- March 27, 2014 at 6:53 pm #117359
rasterParticipantTopics: 104Replies: 6828
When you take antibiotics, it strips the cell walls from a variety of beneficial bacteria and microbes in your body. When this occurs, your body cannot recognize these cell wall deficient bacteria which then causes a variety of immune problems in the long term.
“Some publications have suggested that L-form bacteria might cause diseases in humans, and other animals but, as the evidence that links these organisms to disease is fragmentary and frequently contradictory, this hypothesis remains controversial. The two extreme viewpoints on this question are that L-form bacteria are either laboratory curiosities of no clinical significance or important but unappreciated causes of disease. Research on L-form bacteria is continuing. For example, L-form organisms have been observed in mouse lungs after experimental inoculation with Nocardia caviae, and a recent study suggested that these organisms may infect immunosuppressed patients having undergone bone marrow transplants. The formation of strains of bacteria lacking cell walls has also been proposed to be important in the acquisition of bacterial antibiotic resistance.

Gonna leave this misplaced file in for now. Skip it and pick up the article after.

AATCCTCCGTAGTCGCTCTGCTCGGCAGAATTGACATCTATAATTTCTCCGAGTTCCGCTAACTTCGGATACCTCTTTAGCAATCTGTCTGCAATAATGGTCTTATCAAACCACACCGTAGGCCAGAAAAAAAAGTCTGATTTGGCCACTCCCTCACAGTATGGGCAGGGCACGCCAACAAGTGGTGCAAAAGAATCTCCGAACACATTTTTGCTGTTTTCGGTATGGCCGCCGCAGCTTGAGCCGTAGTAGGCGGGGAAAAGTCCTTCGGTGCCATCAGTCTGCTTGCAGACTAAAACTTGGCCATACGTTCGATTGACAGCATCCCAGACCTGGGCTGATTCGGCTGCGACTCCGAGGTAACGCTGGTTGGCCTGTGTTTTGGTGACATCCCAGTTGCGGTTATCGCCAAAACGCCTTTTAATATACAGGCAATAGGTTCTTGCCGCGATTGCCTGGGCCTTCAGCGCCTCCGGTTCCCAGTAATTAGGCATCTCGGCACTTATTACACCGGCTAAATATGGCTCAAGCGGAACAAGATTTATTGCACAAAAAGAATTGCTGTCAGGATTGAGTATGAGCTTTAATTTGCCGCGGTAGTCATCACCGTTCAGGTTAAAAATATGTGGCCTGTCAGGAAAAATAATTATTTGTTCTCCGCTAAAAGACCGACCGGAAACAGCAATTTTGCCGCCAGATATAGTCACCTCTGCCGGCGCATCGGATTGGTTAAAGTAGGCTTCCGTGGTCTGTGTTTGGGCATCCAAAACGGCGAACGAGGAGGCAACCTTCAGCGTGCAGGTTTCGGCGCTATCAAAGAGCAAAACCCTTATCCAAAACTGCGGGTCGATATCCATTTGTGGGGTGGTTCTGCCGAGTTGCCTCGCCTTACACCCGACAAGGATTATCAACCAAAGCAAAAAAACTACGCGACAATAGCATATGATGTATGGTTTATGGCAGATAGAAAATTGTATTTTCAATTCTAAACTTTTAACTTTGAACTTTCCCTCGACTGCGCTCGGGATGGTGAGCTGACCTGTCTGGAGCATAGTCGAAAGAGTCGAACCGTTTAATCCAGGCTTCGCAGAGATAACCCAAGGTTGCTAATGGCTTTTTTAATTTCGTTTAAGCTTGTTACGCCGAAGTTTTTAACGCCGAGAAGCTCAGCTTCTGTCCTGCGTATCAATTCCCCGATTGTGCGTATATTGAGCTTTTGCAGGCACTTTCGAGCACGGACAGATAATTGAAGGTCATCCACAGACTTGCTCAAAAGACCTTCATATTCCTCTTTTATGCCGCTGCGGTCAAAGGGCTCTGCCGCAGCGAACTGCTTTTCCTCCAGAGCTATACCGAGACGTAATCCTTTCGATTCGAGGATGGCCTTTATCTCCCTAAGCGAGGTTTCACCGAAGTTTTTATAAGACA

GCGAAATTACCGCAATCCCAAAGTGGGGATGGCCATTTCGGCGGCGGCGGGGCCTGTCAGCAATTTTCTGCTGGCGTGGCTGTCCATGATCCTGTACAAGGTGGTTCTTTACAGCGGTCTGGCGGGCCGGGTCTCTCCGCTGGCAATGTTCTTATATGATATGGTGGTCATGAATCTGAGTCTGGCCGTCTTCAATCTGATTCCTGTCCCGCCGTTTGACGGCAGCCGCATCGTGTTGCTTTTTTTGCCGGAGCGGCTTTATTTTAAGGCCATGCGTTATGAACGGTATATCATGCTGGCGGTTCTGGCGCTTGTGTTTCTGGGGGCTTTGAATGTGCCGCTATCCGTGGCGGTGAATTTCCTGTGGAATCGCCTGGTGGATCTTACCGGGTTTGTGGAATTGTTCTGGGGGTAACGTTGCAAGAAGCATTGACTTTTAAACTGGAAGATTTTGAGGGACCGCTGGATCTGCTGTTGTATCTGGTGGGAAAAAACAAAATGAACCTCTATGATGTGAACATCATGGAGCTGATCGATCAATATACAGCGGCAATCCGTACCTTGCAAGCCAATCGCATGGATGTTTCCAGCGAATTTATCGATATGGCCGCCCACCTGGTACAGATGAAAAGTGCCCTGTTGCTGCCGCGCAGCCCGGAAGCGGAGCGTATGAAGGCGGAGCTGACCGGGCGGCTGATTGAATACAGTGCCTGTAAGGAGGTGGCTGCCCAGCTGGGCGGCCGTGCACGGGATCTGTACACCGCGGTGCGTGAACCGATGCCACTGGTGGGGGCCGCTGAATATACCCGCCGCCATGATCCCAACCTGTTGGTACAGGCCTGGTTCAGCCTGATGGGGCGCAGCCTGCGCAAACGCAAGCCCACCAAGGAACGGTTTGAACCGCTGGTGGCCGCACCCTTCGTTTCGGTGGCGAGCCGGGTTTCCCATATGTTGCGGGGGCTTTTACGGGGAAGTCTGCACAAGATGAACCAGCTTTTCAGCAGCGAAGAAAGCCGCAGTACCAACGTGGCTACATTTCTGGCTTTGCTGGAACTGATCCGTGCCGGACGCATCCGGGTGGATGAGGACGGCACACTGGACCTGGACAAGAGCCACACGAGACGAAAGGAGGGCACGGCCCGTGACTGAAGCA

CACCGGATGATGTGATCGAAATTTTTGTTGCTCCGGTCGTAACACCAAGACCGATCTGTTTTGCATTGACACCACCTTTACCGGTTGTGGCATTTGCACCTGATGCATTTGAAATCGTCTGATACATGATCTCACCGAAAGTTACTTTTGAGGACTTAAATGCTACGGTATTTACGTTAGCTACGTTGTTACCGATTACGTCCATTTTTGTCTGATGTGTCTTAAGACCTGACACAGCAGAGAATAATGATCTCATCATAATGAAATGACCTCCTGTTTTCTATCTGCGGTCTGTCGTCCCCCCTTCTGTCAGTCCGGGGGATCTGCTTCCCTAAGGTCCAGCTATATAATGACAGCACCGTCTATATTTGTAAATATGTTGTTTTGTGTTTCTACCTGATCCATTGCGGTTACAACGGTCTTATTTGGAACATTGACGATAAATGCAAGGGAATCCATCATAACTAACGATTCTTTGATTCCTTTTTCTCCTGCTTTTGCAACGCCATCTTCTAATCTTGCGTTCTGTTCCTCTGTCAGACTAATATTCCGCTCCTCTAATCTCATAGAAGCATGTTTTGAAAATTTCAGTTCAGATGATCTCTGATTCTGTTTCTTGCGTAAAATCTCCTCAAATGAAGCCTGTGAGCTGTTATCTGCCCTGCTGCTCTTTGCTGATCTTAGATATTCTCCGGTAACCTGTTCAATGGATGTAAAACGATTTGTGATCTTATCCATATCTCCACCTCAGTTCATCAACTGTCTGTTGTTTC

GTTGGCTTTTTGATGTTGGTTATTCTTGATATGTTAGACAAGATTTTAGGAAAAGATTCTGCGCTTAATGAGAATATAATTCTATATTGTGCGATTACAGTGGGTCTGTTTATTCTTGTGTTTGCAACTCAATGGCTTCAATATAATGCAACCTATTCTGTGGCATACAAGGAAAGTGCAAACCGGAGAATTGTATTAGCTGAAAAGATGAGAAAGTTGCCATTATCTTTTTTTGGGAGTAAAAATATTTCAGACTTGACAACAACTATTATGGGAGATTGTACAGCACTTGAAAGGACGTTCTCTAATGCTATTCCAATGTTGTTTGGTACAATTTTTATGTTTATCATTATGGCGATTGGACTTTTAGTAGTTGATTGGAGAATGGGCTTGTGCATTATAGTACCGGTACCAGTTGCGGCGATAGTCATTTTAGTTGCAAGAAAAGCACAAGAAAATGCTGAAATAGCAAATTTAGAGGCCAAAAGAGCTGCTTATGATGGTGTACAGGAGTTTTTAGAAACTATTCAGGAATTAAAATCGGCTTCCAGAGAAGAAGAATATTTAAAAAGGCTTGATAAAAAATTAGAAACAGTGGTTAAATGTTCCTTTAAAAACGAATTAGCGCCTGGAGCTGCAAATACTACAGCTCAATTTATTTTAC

L-form bacteria may be useful in research on early forms of life, and in biotechnology. These strains are being examined for possible uses in biotechnology as host strains for recombinant protein expression. Here, the absence of a cell wall can allow production of large amounts of secreted proteins that would otherwise accumulate in the periplasmic space of bacteria. The accumulation of proteins in the periplasmic space can be toxic to the bacteria, which may reduce the yield of the expressed proteins.”
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